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Flu season hits early

But there’s still time to get immunized, experts say

January 14, 2013
By JACKIE STARK - Journal Staff Writer (jstark@miningjournal.net) , The Mining Journal

MARQUETTE - With four reported pediatric flu-related deaths in Michigan, area medical professionals are letting people know it's not too late to get vaccinated.

"We see this every season, we see pediatric deaths, and that's why we're consistently advocating vaccination, because we need to protect the most vulnerable in our community from the flu," said Marquette County Health Department Medical Director Terry Frankovich. "When individuals get vaccinated, they not only protect themselves, but they protect others in the community who are more vulnerable to complications, such as young infants, the elderly and people with other health conditions."

A wave of flu cases has been making its way across the nation, beginning on the East Coast and traveling west.

Article Photos

An employee at Walgreens in Marquette holds over-the-counter cold and flu medication. The pharmacy has been hit with an influx of people seeking the flu vaccine. The store had a shipment of 40 vaccines arrive Friday, but all of them were administered by Saturday. (Journal photo by Matt Keiser)

The Upper Peninsula has been caught up in the wave as well, with flu season in the area beginning earlier than normal.

"We're seeing lots of influenza right now, just like in the rest of the country," Frankovich said. "We know for certain that the flu has hit earlier. Last year was a very mild season. Our peaks, historically, have been in February and this year is different locally, statewide and nationally by virtue of the fact that it's arrived much earlier. What we can't really say is whether this season will be more severe or not ... it depends on how long it lasts."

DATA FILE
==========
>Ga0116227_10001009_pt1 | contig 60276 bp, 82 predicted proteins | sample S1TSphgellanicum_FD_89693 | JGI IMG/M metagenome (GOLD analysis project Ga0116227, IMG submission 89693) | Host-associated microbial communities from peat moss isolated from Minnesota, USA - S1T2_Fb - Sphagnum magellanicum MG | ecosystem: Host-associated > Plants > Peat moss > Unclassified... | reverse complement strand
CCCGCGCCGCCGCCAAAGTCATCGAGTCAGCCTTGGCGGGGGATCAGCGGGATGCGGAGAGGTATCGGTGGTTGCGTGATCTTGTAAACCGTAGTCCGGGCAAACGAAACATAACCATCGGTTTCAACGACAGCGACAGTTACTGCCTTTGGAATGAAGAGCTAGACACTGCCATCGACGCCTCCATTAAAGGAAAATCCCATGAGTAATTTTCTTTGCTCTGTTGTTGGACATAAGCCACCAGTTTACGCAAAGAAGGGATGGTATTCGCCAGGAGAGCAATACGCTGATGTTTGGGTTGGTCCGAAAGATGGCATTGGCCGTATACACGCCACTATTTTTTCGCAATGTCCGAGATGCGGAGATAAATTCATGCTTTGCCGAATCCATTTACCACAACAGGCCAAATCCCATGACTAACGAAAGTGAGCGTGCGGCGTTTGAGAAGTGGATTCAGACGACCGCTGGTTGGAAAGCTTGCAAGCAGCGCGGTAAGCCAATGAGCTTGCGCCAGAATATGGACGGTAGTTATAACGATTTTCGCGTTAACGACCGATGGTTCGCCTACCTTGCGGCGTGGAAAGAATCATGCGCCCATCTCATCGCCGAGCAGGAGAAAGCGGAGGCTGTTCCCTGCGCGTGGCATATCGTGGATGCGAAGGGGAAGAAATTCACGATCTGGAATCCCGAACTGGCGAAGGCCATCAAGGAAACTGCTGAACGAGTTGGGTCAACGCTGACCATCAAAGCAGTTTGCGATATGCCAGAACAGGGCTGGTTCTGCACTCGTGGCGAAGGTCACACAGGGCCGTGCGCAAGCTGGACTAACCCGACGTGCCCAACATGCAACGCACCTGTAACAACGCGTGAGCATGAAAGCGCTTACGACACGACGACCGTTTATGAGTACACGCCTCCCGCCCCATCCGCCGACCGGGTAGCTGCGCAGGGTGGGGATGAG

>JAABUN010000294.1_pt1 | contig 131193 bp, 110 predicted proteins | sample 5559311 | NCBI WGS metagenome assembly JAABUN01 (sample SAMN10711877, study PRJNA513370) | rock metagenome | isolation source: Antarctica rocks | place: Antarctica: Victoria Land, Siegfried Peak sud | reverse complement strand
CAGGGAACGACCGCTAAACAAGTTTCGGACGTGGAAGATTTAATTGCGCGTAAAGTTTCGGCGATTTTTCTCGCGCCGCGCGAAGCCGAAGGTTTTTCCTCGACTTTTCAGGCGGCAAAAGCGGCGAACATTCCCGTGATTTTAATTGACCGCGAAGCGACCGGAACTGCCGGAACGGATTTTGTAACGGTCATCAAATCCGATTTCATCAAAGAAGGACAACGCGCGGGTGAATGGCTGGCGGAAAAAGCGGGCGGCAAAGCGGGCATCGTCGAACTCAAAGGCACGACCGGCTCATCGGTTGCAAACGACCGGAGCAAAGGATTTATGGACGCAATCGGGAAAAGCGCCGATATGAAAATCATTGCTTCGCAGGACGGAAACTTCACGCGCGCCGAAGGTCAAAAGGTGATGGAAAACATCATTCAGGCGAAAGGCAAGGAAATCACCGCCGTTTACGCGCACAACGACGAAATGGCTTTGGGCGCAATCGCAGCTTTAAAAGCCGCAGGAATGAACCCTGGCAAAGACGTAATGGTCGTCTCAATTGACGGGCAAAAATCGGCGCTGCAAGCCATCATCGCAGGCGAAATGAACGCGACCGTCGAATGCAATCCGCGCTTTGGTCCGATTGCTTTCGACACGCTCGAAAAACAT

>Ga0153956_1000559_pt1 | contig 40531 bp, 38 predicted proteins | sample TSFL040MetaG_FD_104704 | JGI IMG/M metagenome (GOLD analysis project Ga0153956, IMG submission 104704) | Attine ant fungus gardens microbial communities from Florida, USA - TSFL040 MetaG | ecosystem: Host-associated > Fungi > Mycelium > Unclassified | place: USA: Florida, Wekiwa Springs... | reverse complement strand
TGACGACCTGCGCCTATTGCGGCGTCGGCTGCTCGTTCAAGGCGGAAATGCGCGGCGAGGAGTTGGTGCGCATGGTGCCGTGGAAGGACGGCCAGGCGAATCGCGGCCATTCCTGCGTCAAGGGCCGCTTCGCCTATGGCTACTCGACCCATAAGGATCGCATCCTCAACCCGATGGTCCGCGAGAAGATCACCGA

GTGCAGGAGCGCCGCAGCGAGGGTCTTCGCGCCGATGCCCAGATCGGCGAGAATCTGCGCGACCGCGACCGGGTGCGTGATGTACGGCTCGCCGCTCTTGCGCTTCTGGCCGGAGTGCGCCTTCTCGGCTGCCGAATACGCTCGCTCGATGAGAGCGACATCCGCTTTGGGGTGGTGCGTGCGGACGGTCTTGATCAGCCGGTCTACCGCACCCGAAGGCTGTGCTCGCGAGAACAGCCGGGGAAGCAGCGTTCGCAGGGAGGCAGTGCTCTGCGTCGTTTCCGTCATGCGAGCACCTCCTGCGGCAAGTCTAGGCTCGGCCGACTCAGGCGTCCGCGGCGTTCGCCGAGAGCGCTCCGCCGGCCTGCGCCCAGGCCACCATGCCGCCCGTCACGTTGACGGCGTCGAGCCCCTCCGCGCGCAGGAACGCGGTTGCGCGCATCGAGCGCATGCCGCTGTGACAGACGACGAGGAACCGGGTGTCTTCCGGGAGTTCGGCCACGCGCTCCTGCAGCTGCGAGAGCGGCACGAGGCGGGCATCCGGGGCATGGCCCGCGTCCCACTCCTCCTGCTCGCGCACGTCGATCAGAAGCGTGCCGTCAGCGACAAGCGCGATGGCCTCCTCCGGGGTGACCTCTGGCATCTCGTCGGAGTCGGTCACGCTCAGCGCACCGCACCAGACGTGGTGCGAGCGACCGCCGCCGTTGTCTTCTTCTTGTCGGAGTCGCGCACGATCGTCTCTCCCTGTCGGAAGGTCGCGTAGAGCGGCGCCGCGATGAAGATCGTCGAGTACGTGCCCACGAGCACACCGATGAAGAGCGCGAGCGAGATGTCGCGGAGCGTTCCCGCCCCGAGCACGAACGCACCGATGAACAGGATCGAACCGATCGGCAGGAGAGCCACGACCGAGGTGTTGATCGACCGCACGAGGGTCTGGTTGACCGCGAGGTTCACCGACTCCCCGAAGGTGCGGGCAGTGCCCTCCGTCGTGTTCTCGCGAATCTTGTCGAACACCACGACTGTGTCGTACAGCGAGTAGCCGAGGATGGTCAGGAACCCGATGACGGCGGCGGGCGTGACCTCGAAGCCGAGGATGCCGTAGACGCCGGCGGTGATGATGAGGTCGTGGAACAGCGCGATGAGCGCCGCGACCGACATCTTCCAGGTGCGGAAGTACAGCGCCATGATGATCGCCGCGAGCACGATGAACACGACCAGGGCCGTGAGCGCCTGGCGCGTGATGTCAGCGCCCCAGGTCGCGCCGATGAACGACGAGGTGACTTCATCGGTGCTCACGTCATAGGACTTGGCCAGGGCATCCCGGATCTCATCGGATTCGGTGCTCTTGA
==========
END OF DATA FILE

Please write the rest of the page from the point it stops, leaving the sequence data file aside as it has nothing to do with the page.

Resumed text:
Frankovich said if the season peaks early, then this year likely won't be worse than other years with early flu seasons. However, if the pace keeps up and the peak number of cases doesn't hit until February, this could be one of the more severe flu years in recent history.

Dr. Richard Tomacari, a physician working inside Marquette General Hospital's Emergency Room, said the ER has seen an increase in flu cases over last year.

"This has been a really busy flu season," he said. "I think we've seen more flu cases in the last week or two. ... We have been quite busy with the flu."

The hospital has been working under visitor restrictions for several weeks, asking people with the flu or flu-like symptoms - as well as children under the age of 14 - to refrain from visiting hospital patients.

"People can have minor symptoms with the flu and patients who are admitted with flu are certainly contagious, so we try to limit the amount of potential spread by limiting visitation," Tomacari said, adding that the restriction on children visiting people in the hospital is to help prevent the most susceptible from becoming ill. "Kids by nature are pretty active. They aren't careful about hand-washing and covering their mouths and things like that."

Visitors in some areas of the hospital have also been restricted to immediate family.

Dickinson County Memorial Hospital OB Unit and Family Birth Center also has visitor restrictions in place, and visitors are urged to restrain from visiting patients in other areas of the hospital.

Both Tomacari and Frankovich said this year is already much more active flu-wise, when compared to last year's very mild flu season.

Across the nation, the flu has been affecting people of all ages, and the same has been happening locally as well.

"It's across the board," Tomacari said. "It can be more severe in either really young people or older people who have comorbidities like emphysema, heart disease or diabetes. Those people tend to be affected more seriously."

According to Centers for Disease Control Director Thomas Frieden, this year's flu season is the earliest the country has experienced in nearly a decade, when the 2003-2004 flu season proved to be an early and severe one.

This year's predominate strain, the H3N2 virus, is also the same strain that swept the nation back then.

Frankovich said this type of flu is often associated with a severe flu season.

"The CDC has been warning about the fact that this may be a more severe year, in part because it's hit early, in part because the strain that's circulating right now, that predominant H3N2 strain has been associated with more severe flu seasons in the past," Frankovich said. "My take home message across all of this is vaccination. It's the single best tool we have to prevent influenza, and it's not too late to get vaccinated. Typically, the season extends well into the spring months."

However, a slight shortage in the vaccine has left many doctors offices and pharmacies with no vaccine to administer.

To find out who can still administer the flu vaccine in the Marquette area, call the county health department at 475-7844.

Jackie Stark can be reached at 906-228-2500, ext. 242.

 
 

 

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